Christopher, I suspect that we might have to agree to disagree on how we interpret the demographic history of Asia over the last half century, but can we at least agree that the implication (in your paragraph 5) that the proposed Philippines legislation is being “imposed” upon the country was simply a rhetorical flourish? There’s nothing wrong with that, of course (I certainly plead guilty to many similar offenses), but just for the record, what is happening in the Philippines is that a democratically elected legislature is, well, legislating.
As for the law being “coercive” (an adjective you use), well, all laws are in a sense coercive, but assuming the text I have here is accurate and reasonably up-to-date, this particular piece of legislation does not seem to be particularly so.
In particular I note that “there shall be no demographic or population targets . . .” (Section 3 (11)). It is true that Section 20 does talk about the state “assist[ing] couples, parents and individuals to achieve their desired family size within the context of responsible parenthood for sustainable development and encourage[ing] them to have two children as the ideal family size” but that same section goes on (quite rightly) to say that “attaining the ideal family size is neither mandatory nor compulsory. No punitive action shall be imposed on parents having more than two children.”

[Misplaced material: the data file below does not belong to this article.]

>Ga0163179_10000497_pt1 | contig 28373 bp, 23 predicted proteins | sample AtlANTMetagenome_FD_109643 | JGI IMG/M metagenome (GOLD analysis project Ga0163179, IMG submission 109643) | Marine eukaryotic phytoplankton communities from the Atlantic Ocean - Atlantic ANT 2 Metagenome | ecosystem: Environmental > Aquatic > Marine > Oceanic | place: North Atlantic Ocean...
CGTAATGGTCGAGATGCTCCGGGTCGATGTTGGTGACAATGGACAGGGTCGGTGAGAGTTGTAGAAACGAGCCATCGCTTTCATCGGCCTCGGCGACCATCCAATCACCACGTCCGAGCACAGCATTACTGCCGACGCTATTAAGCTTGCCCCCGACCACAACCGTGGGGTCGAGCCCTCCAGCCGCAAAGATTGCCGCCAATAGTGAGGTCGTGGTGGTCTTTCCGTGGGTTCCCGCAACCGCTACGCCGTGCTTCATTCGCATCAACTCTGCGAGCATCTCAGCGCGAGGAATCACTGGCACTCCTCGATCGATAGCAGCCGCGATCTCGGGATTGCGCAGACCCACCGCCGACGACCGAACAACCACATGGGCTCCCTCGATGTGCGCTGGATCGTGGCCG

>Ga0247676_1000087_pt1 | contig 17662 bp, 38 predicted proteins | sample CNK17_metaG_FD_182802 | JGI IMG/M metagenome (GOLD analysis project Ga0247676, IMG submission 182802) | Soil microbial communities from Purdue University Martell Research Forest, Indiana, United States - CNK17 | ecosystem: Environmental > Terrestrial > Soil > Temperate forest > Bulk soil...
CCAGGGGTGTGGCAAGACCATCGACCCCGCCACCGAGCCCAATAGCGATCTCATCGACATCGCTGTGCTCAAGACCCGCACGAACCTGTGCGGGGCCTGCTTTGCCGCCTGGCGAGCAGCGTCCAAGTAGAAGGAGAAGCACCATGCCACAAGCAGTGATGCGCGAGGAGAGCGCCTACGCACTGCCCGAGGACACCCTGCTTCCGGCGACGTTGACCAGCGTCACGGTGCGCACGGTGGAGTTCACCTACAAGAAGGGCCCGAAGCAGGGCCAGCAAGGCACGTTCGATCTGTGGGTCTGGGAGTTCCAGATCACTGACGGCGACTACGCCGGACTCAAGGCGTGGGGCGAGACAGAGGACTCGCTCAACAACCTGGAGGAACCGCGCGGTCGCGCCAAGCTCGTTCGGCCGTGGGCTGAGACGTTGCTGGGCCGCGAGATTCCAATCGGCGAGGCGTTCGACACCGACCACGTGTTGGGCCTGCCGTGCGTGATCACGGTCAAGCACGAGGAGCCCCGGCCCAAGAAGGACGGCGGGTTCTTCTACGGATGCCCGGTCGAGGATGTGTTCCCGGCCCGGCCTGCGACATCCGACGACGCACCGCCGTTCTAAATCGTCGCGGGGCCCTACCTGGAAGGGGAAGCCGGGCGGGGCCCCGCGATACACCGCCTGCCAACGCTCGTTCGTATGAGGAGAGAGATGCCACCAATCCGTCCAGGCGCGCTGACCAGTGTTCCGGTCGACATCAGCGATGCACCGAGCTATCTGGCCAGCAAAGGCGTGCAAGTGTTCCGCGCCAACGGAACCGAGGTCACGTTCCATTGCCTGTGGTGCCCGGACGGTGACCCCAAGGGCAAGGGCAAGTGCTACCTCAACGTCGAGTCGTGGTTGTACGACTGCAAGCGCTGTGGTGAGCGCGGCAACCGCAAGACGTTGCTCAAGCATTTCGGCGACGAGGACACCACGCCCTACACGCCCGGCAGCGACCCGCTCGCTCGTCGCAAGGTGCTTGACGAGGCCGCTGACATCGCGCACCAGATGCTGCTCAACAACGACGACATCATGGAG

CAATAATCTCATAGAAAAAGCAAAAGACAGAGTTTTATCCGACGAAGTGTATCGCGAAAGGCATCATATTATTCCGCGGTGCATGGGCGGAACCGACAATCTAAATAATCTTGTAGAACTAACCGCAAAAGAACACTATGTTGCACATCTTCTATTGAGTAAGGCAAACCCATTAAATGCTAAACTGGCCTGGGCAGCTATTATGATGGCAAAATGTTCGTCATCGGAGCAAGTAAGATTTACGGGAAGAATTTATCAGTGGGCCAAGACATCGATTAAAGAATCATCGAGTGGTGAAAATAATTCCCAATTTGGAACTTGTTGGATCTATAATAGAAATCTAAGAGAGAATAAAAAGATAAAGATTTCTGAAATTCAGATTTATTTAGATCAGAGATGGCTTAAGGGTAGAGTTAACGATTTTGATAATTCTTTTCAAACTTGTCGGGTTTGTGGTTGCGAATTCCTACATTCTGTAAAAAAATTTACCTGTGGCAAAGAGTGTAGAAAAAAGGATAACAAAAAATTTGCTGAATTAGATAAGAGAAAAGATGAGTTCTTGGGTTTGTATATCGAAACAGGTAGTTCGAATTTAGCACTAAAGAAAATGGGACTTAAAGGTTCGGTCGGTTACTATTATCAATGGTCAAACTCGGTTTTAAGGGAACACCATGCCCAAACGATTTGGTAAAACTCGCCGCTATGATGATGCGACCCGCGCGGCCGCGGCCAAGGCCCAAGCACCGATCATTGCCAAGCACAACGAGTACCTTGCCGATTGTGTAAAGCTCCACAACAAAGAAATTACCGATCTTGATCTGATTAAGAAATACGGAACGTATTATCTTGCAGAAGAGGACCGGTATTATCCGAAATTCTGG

It seems, however, that you regard some types of advice as more equal than others. You quote the Prime Minister of Singapore (a more authoritarian place than the Philippines incidentally) ‘advising’ his citizens to have more children and you do so not only without concern but with obvious approval. Double standards?
And yes, the proposed law does provide for sex education in the classroom and, in my view, quite correctly so. I also note (section 16) that such teaching has to be, among other things, “age appropriate,” and that it must include “values formation” and the provision of “knowledge and skills” designed to discourage teen pregnancy, and encourage “responsible relationship[s].” Other topics to be taught include dangers associated with abortion and the fact that abortion is illegal in the Philippines.
Then there’s that ‘pre-Cana’:
Section 17: Each Local Population Officer of every city and municipality shall furnish free instructions and information on family planning, responsible parenthood, breastfeeding, infant nutrition and other relevant aspects of this Act to all applicants for marriage license. In the absence of a local Population Officer, a Family Planning Officer under the Local Health Office shall discharge the additional duty of the Population Officer.
Section 18: No marriage license shall be issued by the Local Civil Registrar unless the applicants present a Certificate of Compliance issued for free by the local Family Planning Office certifying that they had duly received adequate instructions and information on family planning, responsible parenthood, breastfeeding and infant nutrition.
Making this information freely available is, or ought to be, unobjectionable. I’d certainly prefer that it was not an obligatory precondition of being granted a marriage license, but, sadly, the institution of marriage tends to bring out the nanny state in many governments . . .
Also on the question of abortion, I note that Section 3 (13) of the bill provides:
This Act recognizes that abortion is illegal and punishable by law . . .
Somehow I feel that the real issue here is contraception — or, more accurately, opposition to it . . .